Thursday, 9 October 2014

Value Investing in Practice: Search strategy, Valuation strategy and Patience

Value Investing in Practice

Long-term - Fundamental (look at underlying business)

(1) Look intelligently for value opportunities (Low P/E, M/B)
o Mr. Market is not crazy about everything
o This is the first step not to be confused with Value Investing

(2) Know what you know
 Not all value is measurable
 Not all value is measurable by YOU (Circle of Competence)

(3) You don't have to swing    PATIENCE

Value Investing: the Approach

Search (Look Systemically for under valuation) -->Value --> Review --> Manage Risk 

 Value implies concentration not diversification. (Look for a Margin of Safety)

 At worst Buy the Market)



Look intelligently for value opportunities. You must have search strategies. Every time you sell stock, someone else is buying that security. Vast majority—95%--is selling because the stock will go down versus buying because the stock is going up. You seek a seller that is motivated by psychological imperatives other than the underlying value. One person on one side of the trade is always wrong. 

Trust me--that will be the case (with you) in big tech stocks that are covered by 100s of analysts. YOU have no advantage or edge.

Where will I look for opportunities? Where I will be the smart one on the side of this trade? You have to decide what type of investing you want to do in this realm. In every case, they pursue in concentrated fashion a particular niche strategy or specialty within the value area.

You have to know what you know and what you don’t know.

 Not all value is measurable *
 Not all value is measurable by you.
 Where do I have the advantage?
 Where am I the smart money? *

* Critical for one to determine

Great investors focus on specific opportunities in concentrated ways. They are very disciplined by staying within their circle of competence.

I (Bruce C. Greenwald) used to sit on panels of money managers who managed foundations' money. Some money managers would say that they are close to MSFT and we know what it will do. Thank God I am not that stupid. MSFT is impossible to value. Much of the value is in the future of the future (think of the large amount of estimation in the terminal value of Disc. Cash Flow). 85% of the value of MSFT will come in the years 2010 to 2020!

How much of the investment in 2000 you get back by 2010—15%. The other 85% value of MSFT is beyond 2010—(2010-2020)! Lots of luck. No one can do that. Then they say they can do it for complicated companies like Citicorp and GE? Forget it.

Understand what valuations are fundamentally impossible. Stay away from those glamour stocks.

If you try to be an expert in everything, you will be an expert in nothing. You can specialize in small stocks, highly complicated situations, or a specific industry or country.

When you say you know what it is worth, you better know better than the rest of the investors in the community.


You want an approach, a valuation procedure and a discipline that will restrict you to making decision on the basis of what you really know. You are betting against the person on the other side of your trade. Where is your edge?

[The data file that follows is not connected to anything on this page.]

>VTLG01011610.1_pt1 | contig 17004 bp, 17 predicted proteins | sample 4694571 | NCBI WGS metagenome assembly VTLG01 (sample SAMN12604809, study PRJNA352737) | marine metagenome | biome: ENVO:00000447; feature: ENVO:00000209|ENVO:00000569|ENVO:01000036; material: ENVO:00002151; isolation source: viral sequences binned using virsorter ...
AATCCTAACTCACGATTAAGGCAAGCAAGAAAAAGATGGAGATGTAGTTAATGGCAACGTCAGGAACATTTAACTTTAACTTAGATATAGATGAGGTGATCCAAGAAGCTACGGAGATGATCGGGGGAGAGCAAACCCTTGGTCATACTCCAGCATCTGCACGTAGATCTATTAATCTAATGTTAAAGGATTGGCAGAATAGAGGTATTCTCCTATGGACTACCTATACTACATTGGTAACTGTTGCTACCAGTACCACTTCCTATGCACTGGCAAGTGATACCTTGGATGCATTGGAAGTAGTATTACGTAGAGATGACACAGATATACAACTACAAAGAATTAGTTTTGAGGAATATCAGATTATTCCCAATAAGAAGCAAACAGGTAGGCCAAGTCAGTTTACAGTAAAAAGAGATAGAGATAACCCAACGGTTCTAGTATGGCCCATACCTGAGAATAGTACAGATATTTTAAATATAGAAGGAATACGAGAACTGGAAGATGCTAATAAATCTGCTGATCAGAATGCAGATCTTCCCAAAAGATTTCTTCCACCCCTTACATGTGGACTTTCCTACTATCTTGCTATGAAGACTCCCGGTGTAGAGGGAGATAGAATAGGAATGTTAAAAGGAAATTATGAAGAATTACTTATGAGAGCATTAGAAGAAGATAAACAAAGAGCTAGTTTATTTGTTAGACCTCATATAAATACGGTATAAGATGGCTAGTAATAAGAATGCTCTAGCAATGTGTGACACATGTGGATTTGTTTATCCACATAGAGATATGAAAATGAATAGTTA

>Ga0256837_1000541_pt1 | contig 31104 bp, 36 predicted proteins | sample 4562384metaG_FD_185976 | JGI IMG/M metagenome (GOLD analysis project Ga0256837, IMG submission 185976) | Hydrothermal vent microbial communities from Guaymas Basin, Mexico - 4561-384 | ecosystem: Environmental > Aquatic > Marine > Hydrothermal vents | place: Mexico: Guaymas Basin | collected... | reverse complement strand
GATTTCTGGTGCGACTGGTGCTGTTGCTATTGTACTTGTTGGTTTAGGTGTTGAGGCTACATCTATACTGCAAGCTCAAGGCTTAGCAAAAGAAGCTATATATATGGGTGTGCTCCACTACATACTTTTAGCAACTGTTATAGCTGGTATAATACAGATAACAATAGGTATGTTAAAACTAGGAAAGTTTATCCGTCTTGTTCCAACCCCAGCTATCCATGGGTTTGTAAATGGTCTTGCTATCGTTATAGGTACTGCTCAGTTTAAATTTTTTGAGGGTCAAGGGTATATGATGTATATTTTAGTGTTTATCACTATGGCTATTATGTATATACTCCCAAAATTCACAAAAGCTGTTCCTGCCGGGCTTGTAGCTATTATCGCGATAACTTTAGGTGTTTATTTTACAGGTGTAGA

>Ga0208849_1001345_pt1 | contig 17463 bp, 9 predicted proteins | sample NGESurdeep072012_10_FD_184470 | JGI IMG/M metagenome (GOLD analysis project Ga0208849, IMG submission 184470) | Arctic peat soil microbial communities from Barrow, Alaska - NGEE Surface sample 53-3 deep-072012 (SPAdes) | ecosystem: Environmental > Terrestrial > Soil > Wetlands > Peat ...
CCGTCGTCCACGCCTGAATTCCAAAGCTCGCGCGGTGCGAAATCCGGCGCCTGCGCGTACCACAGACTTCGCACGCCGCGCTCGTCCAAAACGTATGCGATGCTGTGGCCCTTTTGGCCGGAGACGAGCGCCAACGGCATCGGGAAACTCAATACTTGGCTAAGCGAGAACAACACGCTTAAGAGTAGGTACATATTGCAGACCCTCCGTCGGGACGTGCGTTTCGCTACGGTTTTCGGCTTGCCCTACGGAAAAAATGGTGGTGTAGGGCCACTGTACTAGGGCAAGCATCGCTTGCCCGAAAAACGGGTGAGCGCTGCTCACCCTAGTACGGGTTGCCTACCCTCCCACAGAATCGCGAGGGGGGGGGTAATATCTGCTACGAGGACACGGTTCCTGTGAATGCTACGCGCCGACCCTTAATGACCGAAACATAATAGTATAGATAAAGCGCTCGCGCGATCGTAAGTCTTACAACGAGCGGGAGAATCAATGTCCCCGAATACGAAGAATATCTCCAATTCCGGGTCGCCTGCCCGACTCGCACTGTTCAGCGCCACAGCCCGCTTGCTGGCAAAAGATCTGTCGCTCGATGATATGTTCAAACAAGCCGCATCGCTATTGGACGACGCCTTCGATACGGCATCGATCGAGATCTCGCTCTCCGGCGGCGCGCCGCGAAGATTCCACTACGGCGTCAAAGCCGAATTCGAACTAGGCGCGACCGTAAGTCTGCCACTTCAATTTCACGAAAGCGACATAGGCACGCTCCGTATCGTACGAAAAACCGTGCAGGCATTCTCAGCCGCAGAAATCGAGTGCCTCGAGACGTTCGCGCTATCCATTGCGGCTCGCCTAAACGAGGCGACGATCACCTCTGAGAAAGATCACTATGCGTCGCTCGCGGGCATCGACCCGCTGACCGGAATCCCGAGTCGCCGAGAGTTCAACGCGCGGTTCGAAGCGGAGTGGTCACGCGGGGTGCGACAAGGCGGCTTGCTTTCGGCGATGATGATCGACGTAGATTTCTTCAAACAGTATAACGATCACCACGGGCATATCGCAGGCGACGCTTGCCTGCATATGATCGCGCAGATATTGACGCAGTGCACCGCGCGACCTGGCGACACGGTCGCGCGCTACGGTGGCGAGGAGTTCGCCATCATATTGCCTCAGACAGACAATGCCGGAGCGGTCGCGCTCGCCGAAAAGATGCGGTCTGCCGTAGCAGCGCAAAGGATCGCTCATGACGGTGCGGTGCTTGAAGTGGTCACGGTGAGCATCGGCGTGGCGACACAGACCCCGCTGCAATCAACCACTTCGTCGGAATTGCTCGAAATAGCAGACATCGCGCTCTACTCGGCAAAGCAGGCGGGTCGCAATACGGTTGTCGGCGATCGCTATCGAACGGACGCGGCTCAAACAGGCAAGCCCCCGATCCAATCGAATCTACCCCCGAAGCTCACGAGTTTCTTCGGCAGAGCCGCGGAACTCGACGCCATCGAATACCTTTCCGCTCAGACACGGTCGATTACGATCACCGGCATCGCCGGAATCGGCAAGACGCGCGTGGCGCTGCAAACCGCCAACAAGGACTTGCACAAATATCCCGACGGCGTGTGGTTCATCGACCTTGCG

You have to be patient. Mr. Market throws a pitch every day, but you only have to swing at the ones that are in your sweet spot. THE FAT PITCH IN YOUR STRIKE ZONE.

Patience is rewarded especially when you are on the other side of impatient money.


They run up the score whether you swing or not, and you are being judged by the other scores. You are being judged relative to the market.

What is your default strategy when there is nothing to do? Buy the market in an index fund vs. cash. What does the absence of opportunity tell you?

If you think DCF is the best way to value companies, then you will have a problem.

In practice, you want to look intelligently for value opportunities, a valuation strategy that identifies what you really know, and you want an appropriate default strategy for managing risk.

All the elements have to be in place. Valuation strategy must be appropriate to your search strategy. You always have to track what you do. Have you lost money on this type of stock before? If you have made a mistake before, be aware of it. Be aware of the market and what other intelligent investors are doing. If you think Wells Fargo is overvalued, you want to think carefully about selling if Warren Buffett is on the other side.

Reviewing these judgments.

How do you manage risk? How do you put together a portfolio? A more concentrated portfolio requires better patience and valuation. Think about the underlying economic reality.

In general, stocks have outperformed all other assets. Default strategies and investing in indexes and having a balanced strategies. One value investor said cash was better than an index strategy. Test: Read through great value investors' letters when they have mostly cash vs. having the money in an index over the next three years, the results were so discouraging to his hypothesis. The index outperforms cash.

In 1986, Bill Ruane went into cash and thought the market was over-valued. Think of an equity bias.

Another lesson, you can hedge out the risk of the stock market as a whole at a low price. Historically, that has not been a good strategy. Look at the market as a whole and it would influence your allocation between cash and an index.

Notes from video lecture by Prof Bruce Greenwald

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